My Top Berlin Parks And Glorious Green Gardens

You may be in one of the world’s great cities when you’re in Berlin, but you’re also never far from Mother Nature.

You may be in one of the world’s great cities when you’re in Berlin, but you’re also never far from Mother Nature.

We Berliners take a great deal of pride in our city’s green spaces—large and small—which number more than 2,500! While every one of them has something unique to offer, I'm gonna start with nineteen of the most interesting. The names of a few are probably familiar to you, but I’ve included a few surprises as well!

A full 35% of Berlin’s space, in fact, is devoted to parks, gardens, rivers, lakes, and forests. Sometimes, as with the Pfaueninsel, you get more than one of them! This island in the middle of the River Havel has it all: castle, rose garden, woodlands, and plenty of peacocks to complete the romantic mood.

When you haven’t time to get to the Black Forest, you can stroll along the River Panke beneath the mighty oaks at Castle Park Niederschönhausen, or along the edge of the Großer Malchsee near Freizeitpark Tegel where Dicke Marie, the oldest tree in Berlin, is still going strong after nine centuries.

There are the gardens of the Castle Park Charlottenburg, when you’re in the mood to slip into the 19th century for an afternoon tea with Germany’s royal family. Their architecture is as important to Berlin’s parks and gardens as their botanical treasures. You’ll find no better example of that than you will at the Jüdische Museum’s Garden of Exile and Emigration, where the architecture conveys such an overwhelming sense of being lost in a strange place.

The Gardens of the World at Erholungspark Marzahn are another splendid example of architecture harmonizing with Nature. The seven completed gardens have themes from the Far to the Near East, with a English topiary maze and French labyrinth thrown in!

The glass house containing the Balinese garden provides a great escape from the chill of winter, but the Grandfather of all glass houses is the Great Pavilion at Dahlem’s Botanical Garden, where the year-round temperature is a balmy 30° C or 86° F.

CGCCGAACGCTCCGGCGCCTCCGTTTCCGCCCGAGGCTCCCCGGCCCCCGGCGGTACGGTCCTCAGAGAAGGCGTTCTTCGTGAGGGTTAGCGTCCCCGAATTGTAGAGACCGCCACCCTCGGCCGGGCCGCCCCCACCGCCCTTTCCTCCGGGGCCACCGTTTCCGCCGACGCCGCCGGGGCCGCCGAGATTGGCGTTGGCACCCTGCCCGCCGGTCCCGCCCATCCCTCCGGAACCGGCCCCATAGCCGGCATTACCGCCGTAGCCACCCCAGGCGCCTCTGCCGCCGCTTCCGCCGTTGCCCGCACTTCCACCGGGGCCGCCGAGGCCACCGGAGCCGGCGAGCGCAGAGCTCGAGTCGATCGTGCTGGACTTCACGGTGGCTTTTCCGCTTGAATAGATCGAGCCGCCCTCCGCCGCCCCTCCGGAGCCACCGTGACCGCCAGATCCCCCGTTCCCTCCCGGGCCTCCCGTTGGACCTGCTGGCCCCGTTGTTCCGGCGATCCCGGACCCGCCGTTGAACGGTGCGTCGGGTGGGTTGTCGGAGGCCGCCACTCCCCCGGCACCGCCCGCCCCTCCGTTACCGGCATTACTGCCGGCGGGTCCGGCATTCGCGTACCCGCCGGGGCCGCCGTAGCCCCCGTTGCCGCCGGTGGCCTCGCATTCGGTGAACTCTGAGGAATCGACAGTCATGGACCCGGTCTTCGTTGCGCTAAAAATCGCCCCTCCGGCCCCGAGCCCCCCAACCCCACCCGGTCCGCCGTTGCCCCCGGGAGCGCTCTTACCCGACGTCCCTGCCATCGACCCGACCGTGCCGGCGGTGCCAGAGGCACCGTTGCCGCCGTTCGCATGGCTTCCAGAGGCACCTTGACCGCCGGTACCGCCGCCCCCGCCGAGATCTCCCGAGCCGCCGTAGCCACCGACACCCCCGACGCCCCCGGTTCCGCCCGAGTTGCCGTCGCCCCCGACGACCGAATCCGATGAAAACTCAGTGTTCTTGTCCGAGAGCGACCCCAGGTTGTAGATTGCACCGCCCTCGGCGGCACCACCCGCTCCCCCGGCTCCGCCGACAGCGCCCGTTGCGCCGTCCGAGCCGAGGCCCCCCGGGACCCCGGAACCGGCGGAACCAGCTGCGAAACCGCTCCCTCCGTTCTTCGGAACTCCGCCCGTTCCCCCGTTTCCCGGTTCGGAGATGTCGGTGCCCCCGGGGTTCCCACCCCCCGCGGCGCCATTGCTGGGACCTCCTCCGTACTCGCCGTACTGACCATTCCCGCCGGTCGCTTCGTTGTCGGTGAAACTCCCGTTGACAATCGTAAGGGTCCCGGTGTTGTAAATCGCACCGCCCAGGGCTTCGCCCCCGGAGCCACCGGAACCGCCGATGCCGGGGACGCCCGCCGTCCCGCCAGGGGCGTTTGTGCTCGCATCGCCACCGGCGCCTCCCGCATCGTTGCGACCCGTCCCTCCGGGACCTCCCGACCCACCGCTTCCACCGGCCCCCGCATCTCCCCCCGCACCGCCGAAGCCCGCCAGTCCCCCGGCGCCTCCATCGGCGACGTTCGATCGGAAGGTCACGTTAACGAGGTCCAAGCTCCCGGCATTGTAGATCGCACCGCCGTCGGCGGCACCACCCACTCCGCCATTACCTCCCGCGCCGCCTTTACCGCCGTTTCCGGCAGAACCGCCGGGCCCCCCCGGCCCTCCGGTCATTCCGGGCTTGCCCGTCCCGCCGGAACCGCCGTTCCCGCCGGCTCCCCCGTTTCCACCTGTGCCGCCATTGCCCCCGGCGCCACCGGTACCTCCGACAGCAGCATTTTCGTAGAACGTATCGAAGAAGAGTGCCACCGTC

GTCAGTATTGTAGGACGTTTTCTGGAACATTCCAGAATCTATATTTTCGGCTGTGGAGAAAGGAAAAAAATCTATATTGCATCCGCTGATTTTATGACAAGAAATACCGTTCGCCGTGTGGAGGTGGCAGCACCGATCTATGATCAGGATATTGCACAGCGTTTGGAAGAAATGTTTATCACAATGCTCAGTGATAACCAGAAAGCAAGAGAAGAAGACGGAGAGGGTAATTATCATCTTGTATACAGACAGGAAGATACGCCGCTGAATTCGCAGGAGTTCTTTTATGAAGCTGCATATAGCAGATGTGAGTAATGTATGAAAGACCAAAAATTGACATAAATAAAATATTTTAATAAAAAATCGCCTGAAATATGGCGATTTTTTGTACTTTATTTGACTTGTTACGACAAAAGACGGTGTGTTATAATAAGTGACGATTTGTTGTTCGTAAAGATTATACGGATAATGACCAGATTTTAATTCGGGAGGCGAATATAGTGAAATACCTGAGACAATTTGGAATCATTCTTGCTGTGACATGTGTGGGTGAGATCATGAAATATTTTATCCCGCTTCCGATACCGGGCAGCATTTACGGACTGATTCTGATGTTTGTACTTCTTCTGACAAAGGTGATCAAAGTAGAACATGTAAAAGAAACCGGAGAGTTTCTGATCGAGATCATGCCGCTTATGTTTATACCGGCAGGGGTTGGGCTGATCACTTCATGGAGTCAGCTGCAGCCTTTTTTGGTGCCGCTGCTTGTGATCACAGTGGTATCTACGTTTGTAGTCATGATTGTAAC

Speaking of winter, there’s no better way to end it, in my opinion, than to head for the Britzer Garten during Frühlingsstraße, or Spring Street. It’s a March celebration of winter’s end, when a more than 2km-long stretch of tulips, daffodils, grape hyacinths and other cheery bulb plants burst into welcome bloom.

We Berliners have deep ties to our past, and you’ll find many of them reflected at Volkspark Friedrichshain. The monuments here include one to Frederick the Great, one to the children of eastern Berlin, and several to Berliners who fought in various wars.

At Treptower Park is the enormous Soviet Memorial, complete with cemetery.

The Tiergarten numbers among its many attractions the Soviet Memorial, with two tanks said to be the first to enter Berlin in 1945. The Tiergarten also has the Memorial for the Murdered Jews of Europe; and if you’re not in a memorial mood, there’s the Berlin Zoo and the Reichstag!

We Berliners are nothing if not resourceful, and in the terrible aftermath of World War II use our limited resources to restore the city’s parks with rubble. In Volkspark Friedrichshain, Volkspark Humboldthain, and Volkspark Hasenheide, huge piles of rubble were planted over, creating delightful hills in the parks’ landscapes. In Humboldthain Park one of them leads to the remains of an anti-aircraft tower and air raid bunker.

Viktoriapark, among the prettiest Berlin Parks, has its own natural hill made even prettier by a man-made waterfall flowing from the National Memorial at its summit to street level.

One place you won’t find any hills of any sort is at the 3 acre/1.2 hectare Modellpark Berlin-Brandenburg, with its display of nearly five dozen Berlin landmarks in painstaking 1:25 scale detail.

Berlin’s parks are, above all else, people places. Students, parents with their kids, dog owners, and anyone in need of a place to work off energy or simply veg out will head for the neighborhood park. In Kreuzberg’s Görlitzer Park, warm weather barbecues go on at all hours of the day.

At the Mauerpark in Prenzlauer Berg, what used to be a Death Strip for the Berlin Wall, is now the site of an enormous flea market followed by Sunday afternoon karaoke sessions.

Finally, there’s the tiny Köllnischer Park. Known best for the Märkisches Musem, a one-stop repository of Berlin history. Its other highlight is the Bärenzwinger, in which live Berlin’s two official city bears.

While I can only scratch the surface on the topic of Berlin’s parks and gardens, I assure you there is plenty more gold underneath, if you only continue to dig! ;-)


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